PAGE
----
By Akanksha Gupta
For centuries, libraries have played a huge role in the preservation and propagation of culture. Yet, books are no longer the sole standard of epistemic credibility. Bite-sized information available within seconds of request is the antithesis of book-based research.
Architectural morphology would indicate the opposite. While knowledge continues to change hands and forms, the need to make it available to a wide audience remains constant. Through years of research, we have devised a framework for transforming libraries that includes the following:
Flexibility and Adaptability
In order to encourage collaboration and exchange, libraries must adopt agile layouts. Drawing from Dr. David Thornburg’s theory of archetypal learning spaces, the library precinct can be re-imagined as a composition of three zones. These include Instructional spaces to absorb information directly, Collaborative spaces to share ideas and Private spaces to work at individual level.
Modern library spaces must include a holistic mix of these spatial typologies to ensure learning environments best suited to students’ needs and temperament. These typologies can be interpreted in the form of study halls, discussion areas, activity floors, reading nooks and quiet corners.
The application of the theory transforms traditional libraries into Learning Commons, which prioritise user engagement over silent reading spaces. By focusing on zone creation, Learning Commons ensures that the learning needs of each user are met without hindering another’s.
Agility in library design can be further interpreted through spatial strategies that allow for user-led customization, such as movable partitions and modular furniture. To keep pace with technological advancements, libraries must be designed in a manner that accommodates user-based and device-based changes that are bound to occur over time, with minimal disruption.
Alternative Modes of Learning
Sensory engagement is a crucial aspect of neurological development. Keeping this in mind, we have been advocating for the inclusion of Maker Spaces in library precincts across a variety of projects. Firstly, top-down instruction models are inefficient when utilised in isolation. Secondly, libraries must enable interaction between users, in order to reposition themselves as crucial cultural institutions.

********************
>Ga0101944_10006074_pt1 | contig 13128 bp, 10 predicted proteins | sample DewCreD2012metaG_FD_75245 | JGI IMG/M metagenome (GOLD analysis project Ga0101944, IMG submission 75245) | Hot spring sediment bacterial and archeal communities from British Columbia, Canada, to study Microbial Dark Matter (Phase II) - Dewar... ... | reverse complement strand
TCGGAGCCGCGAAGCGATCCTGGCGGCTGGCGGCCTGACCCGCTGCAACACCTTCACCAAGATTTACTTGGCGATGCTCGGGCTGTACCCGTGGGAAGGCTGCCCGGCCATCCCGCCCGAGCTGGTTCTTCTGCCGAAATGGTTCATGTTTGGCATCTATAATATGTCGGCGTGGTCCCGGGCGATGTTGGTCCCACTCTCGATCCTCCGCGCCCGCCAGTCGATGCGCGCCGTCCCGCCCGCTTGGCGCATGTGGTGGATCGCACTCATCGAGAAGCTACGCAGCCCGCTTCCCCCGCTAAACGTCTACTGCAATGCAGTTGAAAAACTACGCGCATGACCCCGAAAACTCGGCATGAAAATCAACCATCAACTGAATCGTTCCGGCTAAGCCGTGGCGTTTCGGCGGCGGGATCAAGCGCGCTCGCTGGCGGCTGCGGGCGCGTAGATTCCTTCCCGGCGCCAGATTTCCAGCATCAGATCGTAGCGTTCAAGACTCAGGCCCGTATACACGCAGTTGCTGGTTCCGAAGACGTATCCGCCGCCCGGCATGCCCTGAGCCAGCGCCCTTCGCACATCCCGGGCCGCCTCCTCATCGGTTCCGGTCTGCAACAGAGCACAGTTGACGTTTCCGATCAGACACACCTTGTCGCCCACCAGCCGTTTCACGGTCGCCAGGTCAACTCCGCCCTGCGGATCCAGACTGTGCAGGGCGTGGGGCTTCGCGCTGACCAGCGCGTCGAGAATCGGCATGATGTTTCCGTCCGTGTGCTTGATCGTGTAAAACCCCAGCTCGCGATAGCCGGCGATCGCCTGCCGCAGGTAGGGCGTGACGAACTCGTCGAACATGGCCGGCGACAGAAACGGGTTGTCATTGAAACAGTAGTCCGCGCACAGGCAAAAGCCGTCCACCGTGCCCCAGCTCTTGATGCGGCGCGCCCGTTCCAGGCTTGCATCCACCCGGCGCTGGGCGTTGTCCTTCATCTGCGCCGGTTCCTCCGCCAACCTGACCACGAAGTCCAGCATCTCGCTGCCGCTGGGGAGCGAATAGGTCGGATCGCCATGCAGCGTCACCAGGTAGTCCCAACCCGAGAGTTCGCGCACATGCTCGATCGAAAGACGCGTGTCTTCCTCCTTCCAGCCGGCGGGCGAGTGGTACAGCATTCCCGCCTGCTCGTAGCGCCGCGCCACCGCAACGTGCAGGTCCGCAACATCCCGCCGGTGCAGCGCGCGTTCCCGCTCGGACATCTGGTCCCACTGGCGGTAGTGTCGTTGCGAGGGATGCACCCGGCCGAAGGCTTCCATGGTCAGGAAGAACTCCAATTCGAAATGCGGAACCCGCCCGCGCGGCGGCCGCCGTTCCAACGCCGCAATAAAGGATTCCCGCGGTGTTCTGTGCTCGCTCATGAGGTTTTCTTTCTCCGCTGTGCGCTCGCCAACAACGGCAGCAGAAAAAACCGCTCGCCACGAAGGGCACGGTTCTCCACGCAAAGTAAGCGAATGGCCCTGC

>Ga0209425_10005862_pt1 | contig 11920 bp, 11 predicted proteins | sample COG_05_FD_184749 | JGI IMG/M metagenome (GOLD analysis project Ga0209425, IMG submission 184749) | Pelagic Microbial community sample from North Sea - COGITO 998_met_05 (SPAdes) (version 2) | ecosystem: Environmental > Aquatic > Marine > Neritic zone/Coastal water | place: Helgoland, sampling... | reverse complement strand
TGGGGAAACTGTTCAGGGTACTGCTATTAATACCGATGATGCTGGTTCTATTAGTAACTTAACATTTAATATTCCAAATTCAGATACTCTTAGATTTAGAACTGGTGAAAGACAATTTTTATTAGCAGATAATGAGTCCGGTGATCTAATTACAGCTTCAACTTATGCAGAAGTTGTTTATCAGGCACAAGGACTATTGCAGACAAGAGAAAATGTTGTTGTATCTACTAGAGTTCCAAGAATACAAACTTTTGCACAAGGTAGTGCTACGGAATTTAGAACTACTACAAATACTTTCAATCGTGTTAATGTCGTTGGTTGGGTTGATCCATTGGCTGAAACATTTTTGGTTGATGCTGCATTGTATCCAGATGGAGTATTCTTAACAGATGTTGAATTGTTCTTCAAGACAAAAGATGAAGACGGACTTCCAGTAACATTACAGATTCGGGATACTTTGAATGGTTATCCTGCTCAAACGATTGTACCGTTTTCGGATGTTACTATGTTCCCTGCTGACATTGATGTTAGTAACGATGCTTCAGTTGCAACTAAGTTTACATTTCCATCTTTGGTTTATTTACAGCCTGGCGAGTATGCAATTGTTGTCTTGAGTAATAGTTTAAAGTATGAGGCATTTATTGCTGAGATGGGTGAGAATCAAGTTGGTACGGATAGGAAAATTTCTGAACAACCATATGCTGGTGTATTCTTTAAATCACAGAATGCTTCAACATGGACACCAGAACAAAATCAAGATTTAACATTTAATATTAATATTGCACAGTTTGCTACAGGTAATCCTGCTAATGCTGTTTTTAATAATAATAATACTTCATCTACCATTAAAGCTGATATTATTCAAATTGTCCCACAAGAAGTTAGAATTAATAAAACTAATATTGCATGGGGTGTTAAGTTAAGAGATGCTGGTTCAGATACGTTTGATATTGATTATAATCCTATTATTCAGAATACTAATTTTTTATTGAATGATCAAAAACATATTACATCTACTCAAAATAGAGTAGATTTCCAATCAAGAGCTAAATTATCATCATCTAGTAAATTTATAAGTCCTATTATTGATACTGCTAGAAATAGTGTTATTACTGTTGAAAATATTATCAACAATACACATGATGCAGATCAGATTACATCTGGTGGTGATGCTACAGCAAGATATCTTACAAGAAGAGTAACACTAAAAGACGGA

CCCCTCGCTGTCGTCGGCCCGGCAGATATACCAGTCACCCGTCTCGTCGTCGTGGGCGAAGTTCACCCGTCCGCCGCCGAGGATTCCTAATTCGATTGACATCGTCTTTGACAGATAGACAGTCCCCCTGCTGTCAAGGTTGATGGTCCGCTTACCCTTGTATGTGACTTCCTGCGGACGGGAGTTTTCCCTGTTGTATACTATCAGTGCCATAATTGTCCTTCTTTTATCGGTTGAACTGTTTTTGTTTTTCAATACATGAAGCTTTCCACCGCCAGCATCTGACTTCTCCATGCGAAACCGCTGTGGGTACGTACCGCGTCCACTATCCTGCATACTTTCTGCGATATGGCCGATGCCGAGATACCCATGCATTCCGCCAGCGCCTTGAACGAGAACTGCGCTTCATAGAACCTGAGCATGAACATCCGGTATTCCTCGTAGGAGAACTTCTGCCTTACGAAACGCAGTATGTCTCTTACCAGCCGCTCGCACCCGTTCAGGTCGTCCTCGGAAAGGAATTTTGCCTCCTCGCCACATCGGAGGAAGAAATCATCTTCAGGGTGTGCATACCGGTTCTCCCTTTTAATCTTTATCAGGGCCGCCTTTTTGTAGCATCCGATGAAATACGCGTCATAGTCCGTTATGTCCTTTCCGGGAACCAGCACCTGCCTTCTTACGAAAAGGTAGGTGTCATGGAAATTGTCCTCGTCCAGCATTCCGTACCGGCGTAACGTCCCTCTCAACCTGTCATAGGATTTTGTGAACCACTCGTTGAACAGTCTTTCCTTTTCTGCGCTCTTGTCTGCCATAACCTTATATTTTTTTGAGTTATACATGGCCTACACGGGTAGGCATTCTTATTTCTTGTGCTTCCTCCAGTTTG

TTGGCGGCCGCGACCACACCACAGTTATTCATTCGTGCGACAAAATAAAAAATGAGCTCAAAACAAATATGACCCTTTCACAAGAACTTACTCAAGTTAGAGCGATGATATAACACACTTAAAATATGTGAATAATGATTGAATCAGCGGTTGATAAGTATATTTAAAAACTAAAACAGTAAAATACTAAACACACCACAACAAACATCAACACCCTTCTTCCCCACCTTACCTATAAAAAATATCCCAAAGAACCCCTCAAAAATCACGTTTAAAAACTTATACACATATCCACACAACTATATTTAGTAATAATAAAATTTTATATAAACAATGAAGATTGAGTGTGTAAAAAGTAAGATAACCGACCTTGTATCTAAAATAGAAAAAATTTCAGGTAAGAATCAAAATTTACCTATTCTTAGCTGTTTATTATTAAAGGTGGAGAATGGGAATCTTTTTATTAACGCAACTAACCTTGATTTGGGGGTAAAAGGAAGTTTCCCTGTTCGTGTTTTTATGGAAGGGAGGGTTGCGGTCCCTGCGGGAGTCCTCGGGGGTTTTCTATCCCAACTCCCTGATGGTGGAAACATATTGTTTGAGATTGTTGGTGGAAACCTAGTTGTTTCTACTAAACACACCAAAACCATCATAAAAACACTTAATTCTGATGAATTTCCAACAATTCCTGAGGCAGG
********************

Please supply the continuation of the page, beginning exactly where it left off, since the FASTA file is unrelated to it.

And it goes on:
In view of these ideas, Maker Spaces emerge as the perfect morphological complement for traditional libraries. Incorporating coding stations, AV equipment, paper and 3D printers and traditional arts and crafts supplies, Maker Spaces encourage students to learn through action and collaboration.
As integrating technology within learning spaces gains momentum across India, libraries provide the perfect testing ground for these parameters. A variety of tech-based tools – digitised reference databases, eBooks, IoT-enabled workstations, interactive whiteboards and tablets – can be assimilated within the traditional library setup to encourage independent learning and exploration among students within a supervised environment.
Not only do these interventions contribute towards improved research and analytical skills, they can help streamline existing instruction models to improve classroom learning in the long run.
Integrating technology in libraries also eliminates the issue of availability and access, making it possible for students to use these resources at the time and pace of their own choosing. It allows for institutional inter-linking and resource sharing, greatly broadening the knowledge base that students can draw from – a model used successfully by New York public libraries.
While recent shifts in communication technology have decentralised the power of books, the same developments may be utilised to reinvent libraries in order to support learning across a wide spectrum of interests and abilities. At the school level itself, libraries can form the backbone of participative practices that nurture a scientific temperament as well as independence of thought.
The author of this article is architect, partner, Vijay Gupta Architects. Views expressed are personal.